JIL SANDER: In a word, it was fabulous. In the collection she showed on Tuesday, Jil Sander resolved themes that have been percolating in her collections for some time. She had been moving in a gentler, more relaxed direction for several seasons, while embracing certain nuances clearly sprung from Japanese influences. Although this path has resulted in strong past collections, they have had their awkward moments.
But here it all came together in a brilliant display of grace, refinement — and some of the chicest clothes imaginable. Yet for all its newfound ease, this collection lost not a bit of the typical Sander authority. These are sophisticated clothes for sophisticated women; they ooze confidence and, now, nonchalance.
They also project a fresh aura of lightness — a determined decision on the part of the designer. To those who still associate her with fashion sobriety, Sander now campaigns for reevaluation.
As the press notes for her show said, “Who is afraid of yellow, blue and red?” Certainly not Jil. Her utterly inviting colors — the yellow of fresh butter, the dusty blue of hospital scrubs — were both real and unobtrusive. These helped foster a deceiving mood of simplicity, because Sander’s cuts are intricate and even intellectual, without crossing over into pretension. Folds and gathers happen naturally, as if made by the body. Dresses twist, turn or bunch slightly through the hips; skirts and pants are low-slung.
Sander did her part for the loosening up of fashion not only with her draping, but with a bounty of roomy shirts and jackets, including some with a Patagonia influence — a major direction — and a terrific new army jacket. Everything was shown with witty plastic sandals that looked like upscale Tevas — in this shoe-loving city, some of the best shoes yet. Sander chose not to disturb the relaxed mood with eveningwear, and it didn’t matter. Jil gave us more than enough for the bright light of day.
FENDI: There’s no stopping those Fendi sisters, who have been opening stores left and right. There’s a new 2,000-square-foot boutique at The Forum in Las Vegas, a shop in the Short Hills, N.J., shopping center, and, just a few weeks ago, Carla Fendi inaugurated her new accessories corner at Bloomingdale’s. By the end of the year, there will be Fendi boutiques in Moscow and Aspen, and more are planned for Jakarta, Seoul, Pusan and Cape Town. All this should add a nice boost to the Fendi bottom line. In 1996, the company claims total retail sales, including licensees, hit $696 million, while direct company revenues totaled $139 million.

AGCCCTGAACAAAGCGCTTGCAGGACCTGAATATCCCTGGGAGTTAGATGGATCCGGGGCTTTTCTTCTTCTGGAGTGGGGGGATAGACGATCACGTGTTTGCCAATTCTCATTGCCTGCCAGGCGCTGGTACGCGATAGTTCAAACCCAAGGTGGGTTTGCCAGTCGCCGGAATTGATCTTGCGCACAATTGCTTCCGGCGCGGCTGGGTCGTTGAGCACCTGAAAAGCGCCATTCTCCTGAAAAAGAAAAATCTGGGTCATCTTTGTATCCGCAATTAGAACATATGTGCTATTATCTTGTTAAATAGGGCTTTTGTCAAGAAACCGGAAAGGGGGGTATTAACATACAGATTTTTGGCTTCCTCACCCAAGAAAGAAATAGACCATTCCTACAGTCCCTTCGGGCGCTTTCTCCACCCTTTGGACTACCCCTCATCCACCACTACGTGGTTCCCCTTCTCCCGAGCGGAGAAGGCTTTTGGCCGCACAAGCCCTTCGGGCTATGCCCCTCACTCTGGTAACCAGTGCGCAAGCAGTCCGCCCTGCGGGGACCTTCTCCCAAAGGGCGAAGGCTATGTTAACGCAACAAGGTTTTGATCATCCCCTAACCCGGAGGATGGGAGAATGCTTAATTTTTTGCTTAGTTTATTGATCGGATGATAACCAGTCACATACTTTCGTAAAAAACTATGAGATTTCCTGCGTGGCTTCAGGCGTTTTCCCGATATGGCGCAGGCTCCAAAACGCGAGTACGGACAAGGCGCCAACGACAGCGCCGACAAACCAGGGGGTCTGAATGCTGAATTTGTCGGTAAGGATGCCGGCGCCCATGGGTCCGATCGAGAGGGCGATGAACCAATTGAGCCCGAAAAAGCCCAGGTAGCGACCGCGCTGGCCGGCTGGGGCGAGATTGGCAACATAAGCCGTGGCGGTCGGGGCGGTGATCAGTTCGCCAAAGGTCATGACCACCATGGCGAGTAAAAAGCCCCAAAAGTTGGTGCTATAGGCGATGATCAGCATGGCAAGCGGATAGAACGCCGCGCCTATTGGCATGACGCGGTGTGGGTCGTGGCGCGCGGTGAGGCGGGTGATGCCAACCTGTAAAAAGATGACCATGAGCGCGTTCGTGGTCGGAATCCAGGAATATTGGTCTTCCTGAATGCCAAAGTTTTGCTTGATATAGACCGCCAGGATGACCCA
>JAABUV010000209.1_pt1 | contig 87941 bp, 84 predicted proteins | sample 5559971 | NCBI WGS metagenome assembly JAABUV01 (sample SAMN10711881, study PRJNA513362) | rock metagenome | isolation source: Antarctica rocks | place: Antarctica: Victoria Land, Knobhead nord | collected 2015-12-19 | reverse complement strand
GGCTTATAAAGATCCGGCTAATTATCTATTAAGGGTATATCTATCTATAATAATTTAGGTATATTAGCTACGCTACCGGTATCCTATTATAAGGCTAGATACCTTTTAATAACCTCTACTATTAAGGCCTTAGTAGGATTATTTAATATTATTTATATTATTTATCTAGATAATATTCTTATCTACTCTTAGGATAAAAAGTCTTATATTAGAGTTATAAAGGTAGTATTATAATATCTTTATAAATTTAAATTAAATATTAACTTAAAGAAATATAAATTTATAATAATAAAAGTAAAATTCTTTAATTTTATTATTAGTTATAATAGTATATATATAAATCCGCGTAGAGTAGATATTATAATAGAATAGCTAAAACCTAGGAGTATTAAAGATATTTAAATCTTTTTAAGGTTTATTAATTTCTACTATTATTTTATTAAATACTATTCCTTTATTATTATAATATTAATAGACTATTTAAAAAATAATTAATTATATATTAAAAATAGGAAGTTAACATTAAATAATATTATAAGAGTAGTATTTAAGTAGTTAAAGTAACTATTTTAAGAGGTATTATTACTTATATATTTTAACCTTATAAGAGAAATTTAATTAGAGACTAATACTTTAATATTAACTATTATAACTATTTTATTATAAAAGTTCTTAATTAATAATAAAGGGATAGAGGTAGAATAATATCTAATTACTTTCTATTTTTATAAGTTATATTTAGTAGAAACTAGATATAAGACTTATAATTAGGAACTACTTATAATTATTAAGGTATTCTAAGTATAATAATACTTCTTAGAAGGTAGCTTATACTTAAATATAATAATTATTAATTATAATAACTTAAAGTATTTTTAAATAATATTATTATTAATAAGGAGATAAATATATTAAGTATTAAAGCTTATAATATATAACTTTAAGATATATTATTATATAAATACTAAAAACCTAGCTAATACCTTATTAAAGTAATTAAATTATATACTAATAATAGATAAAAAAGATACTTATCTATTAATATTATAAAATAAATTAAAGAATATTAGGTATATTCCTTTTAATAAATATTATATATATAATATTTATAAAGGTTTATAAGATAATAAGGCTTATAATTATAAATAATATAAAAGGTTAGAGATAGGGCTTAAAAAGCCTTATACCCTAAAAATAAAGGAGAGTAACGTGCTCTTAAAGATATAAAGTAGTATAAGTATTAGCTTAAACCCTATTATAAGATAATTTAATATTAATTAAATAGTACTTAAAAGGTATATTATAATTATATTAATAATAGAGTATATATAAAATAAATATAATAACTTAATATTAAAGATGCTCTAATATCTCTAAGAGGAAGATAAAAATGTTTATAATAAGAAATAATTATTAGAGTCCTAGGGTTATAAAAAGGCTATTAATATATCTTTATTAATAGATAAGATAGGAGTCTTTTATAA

Perhaps it was this expansion to all corners of the world that prompted Karl Lagerfeld to send out a spring collection Tuesday that was — well, all over the map. Everyone knows Karl is a prolific designer who spews out ideas faster than the speed of light, but this time he left his audience a little bewildered. But one can always pick out some great looks in every Lagerfeld collection, and what stood out here were the brown leather bikinis with bandeau tops, looser-shaped jackets over minidresses or pants, and little wrap dresses in the nubby cotton used for baby clothes.
BYBLOS: It’s not easy to turn out three major collections a season — as Richard Tyler is finding out. In his second collection for Byblos, he was unable to establish a new identity for the house. On the up side, there were plenty of commercially viable clothes, certainly more than last season. Tyler showed attractive gray suits with short, pleated skirts as well as pretty crocheted dresses over slips. He worked in a lovely palette filled with dusty blues, grays and purples, and many of the short lace evening dresses were alluring, even if the look belongs to Tyler’s signature label.
And, in the end, the collection lacked the spark and vitality that are absolutely essential if Byblos is to regain any of the stature and excitement of its glory days.

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